If you have an unpaid debt to a credit card company, to the state or IRS, you could have your checking account garnished. Creditors commonly use two methods to obtain money from people in default on their loans and credit cards: Wage garnishment up to 25 percent and checking account garnishment. When a checking account is garnished, a collection agency can legally remove everything in the account to pay off the unpaid debt, plus interest and fees. By law, a creditor has to win a judgment and an order of writ of garnishment and execution must be signed by the magistrate.
Bank Account Access
When a checking account is garnished, the creditor has to find the debtor’s checking account. This is typically done by running a credit report under the debtor’s name. The creditor doesn’t need permission to do this but must have the debtor’s Social Security number in order to pull the report. Not all credit reports contain the exact names and location of checking and bank accounts. The creditor can also obtain the information through check payments made by the debtor. There are some funds that cannot be garnished, including disability payments, Social Security benefits and child support.
Creditors must obtain a writ of garnishment for each account they go after. With most checking account garnishments, the creditor has one opportunity to retrieve money. Once the bank receives the notice of garnishment, that order takes precedence over other transactions--mainly because it is court-ordered. By law, the bank does not have to notify the account holder. They will, however, notify the account holder if there are other transactions and the account becomes overdrawn.
Bank policies generally do not stand once a court order is in place. For instance, if the account’s balance is $1,500 and the account holder wishes to remove some or all of the money and there is a garnishment for $3,000--the bank cannot disperse the money to the accountholder. Bank policies of allowing direct deposits from employers or other income sources might also not be able to be stopped on the bank's end. Money can still be automatically direct-deposited and then applied toward the garnishment. You will have to contact your income source or employer and request that your paycheck no longer be direct-deposited.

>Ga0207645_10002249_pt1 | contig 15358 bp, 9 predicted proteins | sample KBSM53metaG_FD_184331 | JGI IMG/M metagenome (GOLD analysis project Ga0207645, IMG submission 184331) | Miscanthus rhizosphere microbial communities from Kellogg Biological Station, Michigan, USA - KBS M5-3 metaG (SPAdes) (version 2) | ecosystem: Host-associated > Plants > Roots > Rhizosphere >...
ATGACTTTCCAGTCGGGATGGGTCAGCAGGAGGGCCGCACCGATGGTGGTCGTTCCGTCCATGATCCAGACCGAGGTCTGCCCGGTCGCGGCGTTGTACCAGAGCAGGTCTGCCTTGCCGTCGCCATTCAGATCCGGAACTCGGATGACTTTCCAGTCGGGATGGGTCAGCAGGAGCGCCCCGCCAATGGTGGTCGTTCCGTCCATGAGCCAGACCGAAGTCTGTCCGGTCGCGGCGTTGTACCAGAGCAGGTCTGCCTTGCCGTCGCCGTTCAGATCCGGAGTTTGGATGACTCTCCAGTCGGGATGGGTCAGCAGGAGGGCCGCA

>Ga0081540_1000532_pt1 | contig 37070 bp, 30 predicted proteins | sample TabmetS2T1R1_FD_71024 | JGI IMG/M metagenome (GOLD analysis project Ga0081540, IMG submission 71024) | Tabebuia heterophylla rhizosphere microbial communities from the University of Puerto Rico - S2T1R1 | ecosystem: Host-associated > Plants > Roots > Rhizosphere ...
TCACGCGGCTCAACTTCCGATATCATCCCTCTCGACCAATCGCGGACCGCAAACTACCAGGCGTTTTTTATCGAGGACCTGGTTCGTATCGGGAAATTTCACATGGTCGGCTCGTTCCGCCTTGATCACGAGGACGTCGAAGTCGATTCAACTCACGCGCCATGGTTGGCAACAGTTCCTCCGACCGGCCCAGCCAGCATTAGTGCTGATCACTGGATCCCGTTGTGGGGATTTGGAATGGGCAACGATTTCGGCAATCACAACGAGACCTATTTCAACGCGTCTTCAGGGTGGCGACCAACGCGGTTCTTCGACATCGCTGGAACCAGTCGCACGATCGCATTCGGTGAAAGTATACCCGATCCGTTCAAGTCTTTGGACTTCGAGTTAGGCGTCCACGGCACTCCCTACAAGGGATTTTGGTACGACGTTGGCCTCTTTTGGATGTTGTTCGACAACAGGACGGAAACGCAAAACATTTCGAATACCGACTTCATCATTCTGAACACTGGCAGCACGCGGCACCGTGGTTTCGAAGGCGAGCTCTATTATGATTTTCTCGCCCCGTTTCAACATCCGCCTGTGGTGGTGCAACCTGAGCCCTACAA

A disturbing occurrence with many checking account garnishments is when the account begins to accrue insufficient fund fees. This happens when other transactions are being debited to the account and the garnishment collects the money debited. Each transaction can accrue an insufficient fee charge and be returned to the businesses or person that the check was written to. An insufficient fund charge can also accrue if the garnishment goes through and there is a zero balance. Some banks will charge the fee so the garnishment is satisfied.
Contacting Original Creditor
If you face wage or checking account garnishment, one of the first steps to take is contact the collection agency that represents the original creditor. The agency might be able to help you settle the debt. If the debt is old, you can ask for a settlement amount that might be less than the original amount you owe the company. You might also be able to set up payment options until the debt is paid off, which might prevent them from withdrawing money from your checking account.
- Fair-debt-collection.com: Garnishment Laws and Procedures by State
- Justice.gov: Writ of Garnishment
- Consumer Financial Protection Bureau. "What Is a Garnishment?" Accessed June 8, 2020.
- Federal Student Aid. "Collections." Accessed June 8, 2020.
- Nolo. "How to Object to a Wage Garnishment." Accessed June 8, 2020.
- Federal Trade Commission. "Debt Collection FAQs." Accessed June 8, 2020.
- Federal Trade Commission. "Settling Credit Card Debt." Accessed June 8, 2020.
- Justia. "Wage Garnishment and Bankruptcy." Accessed June 8, 2020.
Julie Boehlke is a seasoned copywriter and content creator based in the Great Lakes state. She is a member of the Society of Professional Journalists. Boehlke has more than 10 years of professional writing experience on topics such as health and wellness, green living, gardening, genealogy, finances, relationships, world travel, golf, outdoors and interior decorating. She has also worked in geriatrics and hospice care.